“They could sell, they could drop their rent,” and both of these actions exacerbate the downward pressure on prices.
Rental Picture Dim
The rental picture looks pretty much as it did during the first wave, says Tony Irwin, president and CEO of the Federation of Rental-housing providers of Ontario.
The safety protocols put in place earlier, such as sanitizing common areas, requiring masks in buildings, and virtual viewings of vacant apartments remain, with many buildings never having opened up amenity spaces after closing them in the spring, he says.
But the increase in vacancies, and the accompanying drop in rents across the GTA, has had an effect on the rental segment, Irwin says. “We are hearing about … landlords decreasing rents or offering incentives to fill vacant units,” especially in certain areas or buildings that had heavy student populations or where tenants had to leave.
However, the fact that some landlords are not getting rent from a small percentage of tenants, and the fact that Ontario has passed legislation to freeze rent in 2021 (at 2020 levels), may especially affect smaller landlords, he says. And with government assistance changing as the pandemic drags on, landlords “can only lower rents for so long without cracks in the system appearing,” Irwin says.
For larger landlords, there have been discussions about how to balance reduced income with the costs associated with running buildings, and some members of FRPO are talking about, for instance, delaying some improvements, he says.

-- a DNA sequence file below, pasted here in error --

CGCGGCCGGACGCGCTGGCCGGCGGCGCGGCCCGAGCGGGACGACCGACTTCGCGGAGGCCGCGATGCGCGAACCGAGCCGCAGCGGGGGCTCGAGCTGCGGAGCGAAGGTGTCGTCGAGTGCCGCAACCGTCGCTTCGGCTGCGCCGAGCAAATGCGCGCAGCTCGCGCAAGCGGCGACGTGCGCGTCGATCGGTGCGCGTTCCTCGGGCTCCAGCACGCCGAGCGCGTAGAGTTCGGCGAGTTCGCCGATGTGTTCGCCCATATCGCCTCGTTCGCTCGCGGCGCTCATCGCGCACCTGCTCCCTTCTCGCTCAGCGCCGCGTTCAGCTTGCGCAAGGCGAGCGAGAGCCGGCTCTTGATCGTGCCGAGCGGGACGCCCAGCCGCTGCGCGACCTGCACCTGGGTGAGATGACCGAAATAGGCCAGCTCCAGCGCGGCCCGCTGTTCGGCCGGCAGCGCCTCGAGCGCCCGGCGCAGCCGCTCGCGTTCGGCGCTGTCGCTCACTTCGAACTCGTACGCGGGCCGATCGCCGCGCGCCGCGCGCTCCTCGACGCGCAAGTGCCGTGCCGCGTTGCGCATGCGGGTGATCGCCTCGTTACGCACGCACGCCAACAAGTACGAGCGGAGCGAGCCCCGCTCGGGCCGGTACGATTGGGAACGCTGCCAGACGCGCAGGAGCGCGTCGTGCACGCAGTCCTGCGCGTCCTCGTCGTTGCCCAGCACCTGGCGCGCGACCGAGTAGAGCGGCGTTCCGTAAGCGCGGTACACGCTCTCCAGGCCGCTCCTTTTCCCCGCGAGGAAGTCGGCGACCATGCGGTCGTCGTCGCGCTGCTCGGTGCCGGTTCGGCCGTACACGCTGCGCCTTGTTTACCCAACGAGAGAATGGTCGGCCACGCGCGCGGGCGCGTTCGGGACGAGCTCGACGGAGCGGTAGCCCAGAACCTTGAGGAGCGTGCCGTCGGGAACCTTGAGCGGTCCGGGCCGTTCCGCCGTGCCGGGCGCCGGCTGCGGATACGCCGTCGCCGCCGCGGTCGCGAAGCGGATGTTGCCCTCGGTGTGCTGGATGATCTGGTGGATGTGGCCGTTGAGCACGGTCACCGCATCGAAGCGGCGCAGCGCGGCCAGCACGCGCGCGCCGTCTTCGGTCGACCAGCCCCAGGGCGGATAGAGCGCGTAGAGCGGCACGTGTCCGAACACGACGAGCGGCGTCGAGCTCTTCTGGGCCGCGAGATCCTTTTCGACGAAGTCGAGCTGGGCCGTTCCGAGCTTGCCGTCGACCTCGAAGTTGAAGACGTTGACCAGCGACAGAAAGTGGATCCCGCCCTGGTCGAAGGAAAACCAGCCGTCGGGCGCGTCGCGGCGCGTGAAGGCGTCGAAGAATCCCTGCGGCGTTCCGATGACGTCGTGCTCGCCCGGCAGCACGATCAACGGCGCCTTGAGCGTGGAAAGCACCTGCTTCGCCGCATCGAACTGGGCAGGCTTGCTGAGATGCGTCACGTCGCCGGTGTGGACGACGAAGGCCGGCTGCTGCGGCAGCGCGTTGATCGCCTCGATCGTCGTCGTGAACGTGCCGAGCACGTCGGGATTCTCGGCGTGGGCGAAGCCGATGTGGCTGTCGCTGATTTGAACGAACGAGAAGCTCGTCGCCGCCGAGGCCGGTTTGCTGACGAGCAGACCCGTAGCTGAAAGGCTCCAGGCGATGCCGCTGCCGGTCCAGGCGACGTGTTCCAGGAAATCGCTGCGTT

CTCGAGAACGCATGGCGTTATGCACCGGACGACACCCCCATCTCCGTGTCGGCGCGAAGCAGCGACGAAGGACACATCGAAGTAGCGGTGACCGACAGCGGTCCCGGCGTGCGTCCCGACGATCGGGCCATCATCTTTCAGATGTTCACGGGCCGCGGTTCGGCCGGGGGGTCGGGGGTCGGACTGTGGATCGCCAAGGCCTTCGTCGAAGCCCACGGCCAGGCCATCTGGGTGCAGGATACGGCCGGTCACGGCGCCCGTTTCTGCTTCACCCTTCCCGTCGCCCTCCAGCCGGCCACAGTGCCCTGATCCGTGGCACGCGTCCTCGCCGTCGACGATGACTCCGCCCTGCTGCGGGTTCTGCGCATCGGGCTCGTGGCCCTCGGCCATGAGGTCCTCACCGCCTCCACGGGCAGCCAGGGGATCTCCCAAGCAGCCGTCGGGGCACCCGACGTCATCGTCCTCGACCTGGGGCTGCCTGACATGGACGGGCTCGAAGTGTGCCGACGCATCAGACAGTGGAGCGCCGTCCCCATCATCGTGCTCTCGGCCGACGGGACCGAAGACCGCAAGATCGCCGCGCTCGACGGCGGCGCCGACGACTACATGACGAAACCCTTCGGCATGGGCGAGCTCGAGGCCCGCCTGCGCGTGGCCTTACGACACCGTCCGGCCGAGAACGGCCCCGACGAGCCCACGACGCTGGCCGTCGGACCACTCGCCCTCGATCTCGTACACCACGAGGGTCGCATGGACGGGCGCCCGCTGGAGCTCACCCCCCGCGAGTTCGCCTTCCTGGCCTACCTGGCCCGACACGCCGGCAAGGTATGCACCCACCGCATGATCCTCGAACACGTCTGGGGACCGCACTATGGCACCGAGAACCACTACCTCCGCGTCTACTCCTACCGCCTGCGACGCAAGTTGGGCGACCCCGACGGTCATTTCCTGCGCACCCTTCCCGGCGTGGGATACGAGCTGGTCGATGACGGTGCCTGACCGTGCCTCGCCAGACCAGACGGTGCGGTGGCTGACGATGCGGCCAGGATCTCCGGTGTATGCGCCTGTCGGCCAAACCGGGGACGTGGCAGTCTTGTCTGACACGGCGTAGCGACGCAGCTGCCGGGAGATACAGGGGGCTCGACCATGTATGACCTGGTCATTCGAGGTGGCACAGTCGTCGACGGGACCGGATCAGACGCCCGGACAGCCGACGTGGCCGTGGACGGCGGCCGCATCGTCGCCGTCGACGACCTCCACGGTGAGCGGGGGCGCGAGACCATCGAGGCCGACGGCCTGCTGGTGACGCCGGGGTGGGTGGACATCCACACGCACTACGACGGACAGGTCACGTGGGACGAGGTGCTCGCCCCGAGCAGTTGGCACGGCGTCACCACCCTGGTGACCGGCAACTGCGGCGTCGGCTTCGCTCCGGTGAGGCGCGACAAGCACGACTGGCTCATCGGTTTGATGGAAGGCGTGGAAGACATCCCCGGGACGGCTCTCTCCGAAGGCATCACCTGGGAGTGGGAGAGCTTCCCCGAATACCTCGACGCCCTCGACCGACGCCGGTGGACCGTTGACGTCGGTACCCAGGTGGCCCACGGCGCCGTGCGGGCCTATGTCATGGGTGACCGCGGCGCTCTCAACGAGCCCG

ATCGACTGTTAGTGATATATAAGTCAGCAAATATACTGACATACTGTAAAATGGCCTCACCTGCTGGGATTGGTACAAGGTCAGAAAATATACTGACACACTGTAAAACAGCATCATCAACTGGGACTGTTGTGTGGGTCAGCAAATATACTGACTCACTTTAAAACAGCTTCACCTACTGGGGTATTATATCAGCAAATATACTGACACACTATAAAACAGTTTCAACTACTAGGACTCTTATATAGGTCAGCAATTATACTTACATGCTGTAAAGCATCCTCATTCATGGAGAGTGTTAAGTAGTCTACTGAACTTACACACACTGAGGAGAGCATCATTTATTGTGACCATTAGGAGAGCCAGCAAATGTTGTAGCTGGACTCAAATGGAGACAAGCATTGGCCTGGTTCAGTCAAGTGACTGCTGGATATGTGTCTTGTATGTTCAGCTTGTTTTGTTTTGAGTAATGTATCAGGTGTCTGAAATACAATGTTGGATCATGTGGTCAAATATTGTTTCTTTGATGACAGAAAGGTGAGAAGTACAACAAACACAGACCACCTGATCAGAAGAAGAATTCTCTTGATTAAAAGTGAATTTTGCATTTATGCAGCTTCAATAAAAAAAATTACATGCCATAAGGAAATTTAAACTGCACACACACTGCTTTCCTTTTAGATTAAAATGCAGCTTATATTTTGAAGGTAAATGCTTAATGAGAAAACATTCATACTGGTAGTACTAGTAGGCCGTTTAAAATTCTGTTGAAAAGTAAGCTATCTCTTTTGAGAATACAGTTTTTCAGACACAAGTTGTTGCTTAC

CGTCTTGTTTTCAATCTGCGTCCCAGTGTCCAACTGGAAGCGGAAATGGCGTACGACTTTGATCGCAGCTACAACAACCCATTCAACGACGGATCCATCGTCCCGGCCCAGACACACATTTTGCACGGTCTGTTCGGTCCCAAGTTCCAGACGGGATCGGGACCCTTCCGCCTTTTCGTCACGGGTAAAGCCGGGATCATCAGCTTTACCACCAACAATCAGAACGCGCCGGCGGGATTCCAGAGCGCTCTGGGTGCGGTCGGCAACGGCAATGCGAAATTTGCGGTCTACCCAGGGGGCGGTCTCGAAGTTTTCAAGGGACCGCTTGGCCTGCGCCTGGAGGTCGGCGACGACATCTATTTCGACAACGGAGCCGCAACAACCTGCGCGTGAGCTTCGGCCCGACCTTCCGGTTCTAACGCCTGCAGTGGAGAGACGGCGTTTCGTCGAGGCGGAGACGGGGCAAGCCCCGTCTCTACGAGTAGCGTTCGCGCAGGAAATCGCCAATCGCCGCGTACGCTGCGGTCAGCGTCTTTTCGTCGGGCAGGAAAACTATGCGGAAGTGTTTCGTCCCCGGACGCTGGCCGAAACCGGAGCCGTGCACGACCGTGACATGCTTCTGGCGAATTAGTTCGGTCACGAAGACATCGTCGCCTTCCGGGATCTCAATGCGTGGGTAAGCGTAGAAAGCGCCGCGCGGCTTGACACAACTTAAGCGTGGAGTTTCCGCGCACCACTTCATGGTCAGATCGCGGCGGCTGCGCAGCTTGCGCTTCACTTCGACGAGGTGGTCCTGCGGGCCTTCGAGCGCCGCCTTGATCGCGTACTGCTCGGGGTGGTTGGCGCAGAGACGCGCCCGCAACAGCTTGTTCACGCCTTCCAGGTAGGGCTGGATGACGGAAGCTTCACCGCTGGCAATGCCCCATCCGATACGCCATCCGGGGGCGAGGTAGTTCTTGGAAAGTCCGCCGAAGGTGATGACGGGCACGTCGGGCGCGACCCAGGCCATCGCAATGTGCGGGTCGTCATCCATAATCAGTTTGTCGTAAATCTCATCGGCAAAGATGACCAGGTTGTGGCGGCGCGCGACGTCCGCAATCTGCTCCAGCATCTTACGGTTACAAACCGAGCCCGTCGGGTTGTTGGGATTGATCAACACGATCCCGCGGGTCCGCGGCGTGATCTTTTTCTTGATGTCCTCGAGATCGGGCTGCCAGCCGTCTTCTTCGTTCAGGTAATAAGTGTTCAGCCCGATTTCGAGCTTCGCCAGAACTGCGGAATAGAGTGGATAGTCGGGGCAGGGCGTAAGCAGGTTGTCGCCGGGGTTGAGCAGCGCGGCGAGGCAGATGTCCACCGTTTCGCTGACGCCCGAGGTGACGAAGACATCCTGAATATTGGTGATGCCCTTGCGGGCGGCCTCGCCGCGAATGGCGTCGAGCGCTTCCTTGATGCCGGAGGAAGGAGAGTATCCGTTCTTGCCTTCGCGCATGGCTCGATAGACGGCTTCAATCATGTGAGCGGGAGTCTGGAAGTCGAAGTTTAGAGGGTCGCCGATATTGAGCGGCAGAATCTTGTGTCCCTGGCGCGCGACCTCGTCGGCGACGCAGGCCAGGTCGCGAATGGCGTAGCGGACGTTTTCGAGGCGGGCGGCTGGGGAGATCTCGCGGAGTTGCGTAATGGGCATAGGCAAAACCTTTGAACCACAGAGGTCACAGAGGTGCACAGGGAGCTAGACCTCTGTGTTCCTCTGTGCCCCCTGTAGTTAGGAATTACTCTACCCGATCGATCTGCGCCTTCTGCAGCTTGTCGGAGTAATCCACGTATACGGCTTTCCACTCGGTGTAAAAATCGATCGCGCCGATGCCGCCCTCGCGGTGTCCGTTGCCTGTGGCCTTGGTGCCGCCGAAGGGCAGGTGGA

And builders “are taking a look at whether plans (to build) still make sense,” Irwin says.
But longer-term, once life normalizes and the economy picks up again and immigration increases to the levels Canada, and especially the Toronto area, estimates it needs, Irwin believes the supply crunch will return.
Shorter term, though, there are fears of another lockdown.
As the number of new COVID-19 cases in Ontario climb higher, people are wondering whether there will be another lockdown. This is driving some Toronto real estate buyers to try and get in under the wire, says Morrison.
With condos, people are looking for work-from-home space, or balconies. Or she is seeing buyers wanting to upsize.
On the other hand, not as many sellers are in a hurry.
Owner-occupied condo owners can just sit on their property, Butler says.
And because of the number of COVID cases in long-term-care homes, some older people are choosing not to sell, or people are thinking multi-generationally, Morrison says.
After “the busiest three months of end-user purchases of homes in several years,” Butler has seen a cooling down in the past 10 days. The fall and especially the winter is traditionally slower for Toronto real estate, he says, and what happens next depends on whether there is an effective vaccine in the spring.
“If borders stay closed, there is a third or fourth wave, it will affect the real-estate market, even freehold,” he says. “Even if there is a vaccine, things aren’t going to go back to normal in 10 minutes,” he cautions.